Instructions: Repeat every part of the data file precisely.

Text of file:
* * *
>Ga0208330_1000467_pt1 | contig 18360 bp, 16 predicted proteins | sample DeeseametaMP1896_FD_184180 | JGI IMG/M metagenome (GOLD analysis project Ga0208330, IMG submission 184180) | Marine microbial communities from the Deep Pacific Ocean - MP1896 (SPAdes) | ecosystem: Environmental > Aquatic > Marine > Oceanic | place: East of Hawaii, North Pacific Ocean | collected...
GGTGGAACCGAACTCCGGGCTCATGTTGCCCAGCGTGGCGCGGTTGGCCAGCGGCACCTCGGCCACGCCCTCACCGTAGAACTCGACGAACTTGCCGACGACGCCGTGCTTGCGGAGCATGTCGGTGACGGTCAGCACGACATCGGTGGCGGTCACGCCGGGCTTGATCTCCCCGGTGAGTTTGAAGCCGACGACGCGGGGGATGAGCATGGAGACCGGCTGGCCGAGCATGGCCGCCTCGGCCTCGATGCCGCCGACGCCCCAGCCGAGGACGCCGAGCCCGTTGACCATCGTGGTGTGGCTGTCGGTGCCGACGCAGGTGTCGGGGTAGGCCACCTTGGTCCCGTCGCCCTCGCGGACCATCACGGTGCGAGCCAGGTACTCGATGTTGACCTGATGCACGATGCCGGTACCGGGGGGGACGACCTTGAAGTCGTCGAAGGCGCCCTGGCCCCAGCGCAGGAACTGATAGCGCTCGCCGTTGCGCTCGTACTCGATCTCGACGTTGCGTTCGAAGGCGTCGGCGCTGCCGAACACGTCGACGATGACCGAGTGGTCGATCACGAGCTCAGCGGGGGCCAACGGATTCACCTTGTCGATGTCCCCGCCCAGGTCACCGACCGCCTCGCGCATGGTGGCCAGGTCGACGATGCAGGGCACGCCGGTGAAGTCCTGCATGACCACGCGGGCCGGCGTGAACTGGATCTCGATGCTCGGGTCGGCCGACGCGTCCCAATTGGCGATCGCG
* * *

>Ga0208330_1000467_pt1 | contig 18360 bp, 16 predicted proteins | sample DeeseametaMP1896_FD_184180 | JGI IMG/M metagenome (GOLD analysis project Ga0208330, IMG submission 184180) | Marine microbial communities from the Deep Pacific Ocean - MP1896 (SPAdes) | ecosystem: Environmental > Aquatic > Marine > Oceanic | place: East of Hawaii, North Pacific Ocean | collected...
GGTGGAACCGAACTCCGGGCTCATGTTGCCCAGCGTGGCGCGGTTGGCCAGCGGCACCTCGGCCACGCCCTCACCGTAGAACTCGACGAACTTGCCGACGACGCCGTGCTTGCGGAGCATGTCGGTGACGGTCAGCACGACATCGGTGGCGGTCACGCCGGGCTTGATCTCCCCGGTGAGTTTGAAGCCGACGACGCGGGGGATGAGCATGGAGACCGGCTGGCCGAGCATGGCCGCCTCGGCCTCGATGCCGCCGACGCCCCAGCCGAGGACGCCGAGCCCGTTGACCATCGTGGTGTGGCTGTCGGTGCCGACGCAGGTGTCGGGGTAGGCCACCTTGGTCCCGTCGCCCTCGCGGACCATCACGGTGCGAGCCAGGTACTCGATGTTGACCTGATGCACGATGCCGGTACCGGGGGGGACGACCTTGAAGTCGTCGAAGGCGCCCTGGCCCCAGCGCAGGAACTGATAGCGCTCGCCGTTGCGCTCGTACTCGATCTCGACGTTGCGTTCGAAGGCGTCGGCGCTGCCGAACACGTCGACGATGACCGAGTGGTCGATCACGAGCTCAGCGGGGGCCAACGGATTCACCTTGTCGATGTCCCCGCCCAGGTCACCGACCGCCTCGCGCATGGTGGCCAGGTCGACGATGCAGGGCACGCCGGTGAAGTCCTGCATGACCACGCGGGCCGGCGTGAACTGGATCTCGATGCTCGGGTCGGCCGACGCGTCCCAATTGGCGATCGCG